During last April’s NFL Draft, Cowboy-great-turned-obnoxious-NFL-analyst Michael Irvin said something so stupid that I actually refused to believe he actually believed what he was saying.

Eston Bond

After the Detroit Lions drafted Roy Williams with the 7th overall pick, Irvin questioned Williams’s work ethic because he returned to Texas for his senior season.

And now that quarterback Matt Leinart has decided to return to Southern Cal, I’ve been hearing the same rumblings.

Now, there are justifiable reasons to question Leinart’s decision. He could have been the No. 1 pick in this year’s draft and made as much as $20 million dollars before ever playing a game. Instead, he’ll have to avoid injury for an extra 12 months, and, even then, his stock can’t go any higher.

But there really are people who say that Leinart may have made the decision he made because he doesn’t yet want to face the challenges of the NFL.

Here’s the thing: few people who have been analyzing his decision — including the ones who say they understand his reasoning — really get it.

A lot of the people who say he made the right decision point to the opportunity he has next year. Leinart could become the second player ever to win two Heisman Trophies and could lead the Trojans to a third straight national title. He could also conceivably leave Los Angeles as the best college football player ever. It’s all within his reach.

But Leinart didn’t mention any of that when announcing his decision. “I think college football and this whole atmosphere here and being with my friends and my teammates … is, ultimately, more satisfying and will make me happier than any amount of money could make someone happy,” Leinart said last Friday.

Now, Leinart won’t be making millions in the next year, but, as a college student, I can totally understand the decision he’s making.

The real world is far from easy — even for a quarterback. I’ve spent the last eight months closely following last year’s No. 1 draft pick — quarterback Eli Manning — as he took the helm of the New York Giants, so I have a pretty good sense of what Leinart will be delaying.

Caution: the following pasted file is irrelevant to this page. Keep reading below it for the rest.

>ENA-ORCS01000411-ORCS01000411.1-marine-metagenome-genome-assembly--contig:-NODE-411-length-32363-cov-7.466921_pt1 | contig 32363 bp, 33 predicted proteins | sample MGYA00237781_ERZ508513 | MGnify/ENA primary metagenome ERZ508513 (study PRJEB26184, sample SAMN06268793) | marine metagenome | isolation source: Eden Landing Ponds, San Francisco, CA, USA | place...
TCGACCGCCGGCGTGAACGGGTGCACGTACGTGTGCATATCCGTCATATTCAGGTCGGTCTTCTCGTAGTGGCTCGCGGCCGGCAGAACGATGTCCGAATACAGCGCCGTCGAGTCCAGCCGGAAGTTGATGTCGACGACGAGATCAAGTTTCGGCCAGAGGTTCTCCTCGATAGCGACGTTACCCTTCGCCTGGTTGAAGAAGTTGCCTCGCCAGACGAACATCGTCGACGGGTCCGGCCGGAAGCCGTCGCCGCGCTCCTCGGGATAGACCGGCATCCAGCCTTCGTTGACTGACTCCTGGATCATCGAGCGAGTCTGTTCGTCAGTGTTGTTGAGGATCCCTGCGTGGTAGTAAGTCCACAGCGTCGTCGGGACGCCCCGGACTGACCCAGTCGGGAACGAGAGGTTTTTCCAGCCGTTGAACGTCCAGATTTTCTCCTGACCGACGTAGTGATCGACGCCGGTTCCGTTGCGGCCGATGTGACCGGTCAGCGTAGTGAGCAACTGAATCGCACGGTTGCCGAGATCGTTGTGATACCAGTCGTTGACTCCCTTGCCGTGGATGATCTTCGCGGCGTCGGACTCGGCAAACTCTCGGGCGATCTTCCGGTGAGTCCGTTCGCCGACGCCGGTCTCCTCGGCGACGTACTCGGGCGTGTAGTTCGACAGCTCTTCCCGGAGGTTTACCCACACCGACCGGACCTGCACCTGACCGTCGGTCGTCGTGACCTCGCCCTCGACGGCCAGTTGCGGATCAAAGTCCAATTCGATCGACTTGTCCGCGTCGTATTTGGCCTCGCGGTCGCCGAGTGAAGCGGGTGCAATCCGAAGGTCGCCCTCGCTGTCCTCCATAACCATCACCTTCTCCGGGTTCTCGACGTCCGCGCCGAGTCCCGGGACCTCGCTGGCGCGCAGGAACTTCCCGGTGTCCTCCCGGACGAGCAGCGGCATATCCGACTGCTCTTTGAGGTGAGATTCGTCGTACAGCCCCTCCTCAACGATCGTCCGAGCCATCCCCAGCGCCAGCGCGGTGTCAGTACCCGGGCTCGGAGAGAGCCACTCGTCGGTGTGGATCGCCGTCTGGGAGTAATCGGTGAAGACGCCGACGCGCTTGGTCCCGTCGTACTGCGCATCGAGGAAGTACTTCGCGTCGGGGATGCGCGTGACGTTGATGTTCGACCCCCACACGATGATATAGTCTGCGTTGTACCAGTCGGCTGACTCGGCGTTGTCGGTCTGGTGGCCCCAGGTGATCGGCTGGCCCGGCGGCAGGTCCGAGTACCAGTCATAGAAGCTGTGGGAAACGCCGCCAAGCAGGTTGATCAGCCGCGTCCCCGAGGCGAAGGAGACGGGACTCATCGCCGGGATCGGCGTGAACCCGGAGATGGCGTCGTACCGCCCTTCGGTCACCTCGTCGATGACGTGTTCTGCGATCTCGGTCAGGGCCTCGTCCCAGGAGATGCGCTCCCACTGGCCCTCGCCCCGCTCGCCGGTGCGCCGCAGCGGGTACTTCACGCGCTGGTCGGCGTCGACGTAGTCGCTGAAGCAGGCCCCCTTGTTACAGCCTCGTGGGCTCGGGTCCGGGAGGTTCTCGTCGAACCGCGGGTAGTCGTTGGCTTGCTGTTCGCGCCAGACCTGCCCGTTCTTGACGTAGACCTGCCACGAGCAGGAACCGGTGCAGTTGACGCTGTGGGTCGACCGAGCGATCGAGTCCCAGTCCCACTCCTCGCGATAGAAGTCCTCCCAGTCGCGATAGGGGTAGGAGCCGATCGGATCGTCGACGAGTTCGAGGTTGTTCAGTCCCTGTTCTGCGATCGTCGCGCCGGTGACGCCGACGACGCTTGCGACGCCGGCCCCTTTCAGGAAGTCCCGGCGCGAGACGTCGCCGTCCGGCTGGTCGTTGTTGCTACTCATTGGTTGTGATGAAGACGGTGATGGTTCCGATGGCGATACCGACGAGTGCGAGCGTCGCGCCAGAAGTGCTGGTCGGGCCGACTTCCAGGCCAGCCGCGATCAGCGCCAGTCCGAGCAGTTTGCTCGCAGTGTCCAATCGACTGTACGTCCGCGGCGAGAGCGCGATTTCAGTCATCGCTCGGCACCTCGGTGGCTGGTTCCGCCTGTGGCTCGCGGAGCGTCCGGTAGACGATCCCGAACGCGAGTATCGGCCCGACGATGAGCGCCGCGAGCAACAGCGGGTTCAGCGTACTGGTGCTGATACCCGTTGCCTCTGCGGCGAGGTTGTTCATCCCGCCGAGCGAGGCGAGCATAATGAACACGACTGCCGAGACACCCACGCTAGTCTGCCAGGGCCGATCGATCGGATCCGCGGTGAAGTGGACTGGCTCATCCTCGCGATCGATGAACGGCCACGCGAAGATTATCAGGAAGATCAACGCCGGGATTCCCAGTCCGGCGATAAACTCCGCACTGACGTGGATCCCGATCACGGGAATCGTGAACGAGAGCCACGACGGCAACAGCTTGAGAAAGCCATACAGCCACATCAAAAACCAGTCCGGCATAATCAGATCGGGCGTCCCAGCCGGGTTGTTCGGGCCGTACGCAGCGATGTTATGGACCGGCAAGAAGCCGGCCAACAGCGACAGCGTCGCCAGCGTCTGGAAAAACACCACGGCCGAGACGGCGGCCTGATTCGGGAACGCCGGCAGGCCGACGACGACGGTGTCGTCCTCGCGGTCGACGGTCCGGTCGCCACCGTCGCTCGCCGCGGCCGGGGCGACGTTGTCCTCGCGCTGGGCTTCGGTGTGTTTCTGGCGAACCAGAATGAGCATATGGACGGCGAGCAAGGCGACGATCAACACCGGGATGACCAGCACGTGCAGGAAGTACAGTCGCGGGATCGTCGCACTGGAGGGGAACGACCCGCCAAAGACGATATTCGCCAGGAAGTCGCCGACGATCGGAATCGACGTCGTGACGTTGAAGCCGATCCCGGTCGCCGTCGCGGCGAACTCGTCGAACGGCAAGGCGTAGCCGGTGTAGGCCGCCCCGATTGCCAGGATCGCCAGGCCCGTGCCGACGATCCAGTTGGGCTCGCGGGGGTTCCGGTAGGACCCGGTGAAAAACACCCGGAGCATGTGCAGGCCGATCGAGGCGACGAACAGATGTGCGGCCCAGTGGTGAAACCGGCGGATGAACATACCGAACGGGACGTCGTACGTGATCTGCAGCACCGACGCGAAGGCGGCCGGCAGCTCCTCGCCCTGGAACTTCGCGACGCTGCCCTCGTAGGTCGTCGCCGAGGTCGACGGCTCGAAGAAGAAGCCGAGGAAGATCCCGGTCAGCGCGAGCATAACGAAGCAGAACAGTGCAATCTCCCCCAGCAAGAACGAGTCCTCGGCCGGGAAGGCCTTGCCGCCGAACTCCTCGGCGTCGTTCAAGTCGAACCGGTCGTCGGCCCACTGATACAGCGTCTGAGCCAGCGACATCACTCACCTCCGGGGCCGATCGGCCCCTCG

Now that he’s coming back, Leinart will be in Los Angeles for the summer. Sure, he’ll be working out and maybe even taking a class, but it’s nothing too stressful.

What was Manning up to last summer, you ask? Well, first he had to deal with the wrath of San Diego after forcing a trade to New York. Then, when he joined the Giants, his veteran teammates — fearing a rebuilding year — gave him a hard time. After just a handful of practices, some of the same players who had finished the previous season with a eight-game losing streak were making fun of Manning’s southern drawl and telling everyone possible that he wasn’t ready.

Think things get better in the fall? Well, Leinart will get to be the Big Man on Campus (in Los Angeles no less) for one final fall. He’ll get to keep dating models and he’ll get to befriend more celebrities. He’ll get to play with on a team filled with so many top players, he’ll have to play horribly bad to even lose a game. And he’ll also get to play for a coach and offensive coordinator that actually seem like they would be fun to play for in Pete Carroll and Norm Chow, respectively. As great as Michigan may be, it’s hard to imagine Lloyd Carr allowing Snoop Dogg into practice the way Carroll did in November.

Manning’s fall was far different. First he sat and watched for two months. Then, when he finally played, he faced one tough defense after another. All told, Manning dropped his first seven games, and, even though he won the season finale, he still has his share of doubters.

And, as it turned out, Irvin couldn’t have been more wrong about Williams, who appears to be on track for stardom and who, this season, made some of the most unbelievable catches I’ve ever seen.

Don’t be surprised if Leinart does the same.


Sharad Mattu can be reached at smattu@umich.edu.

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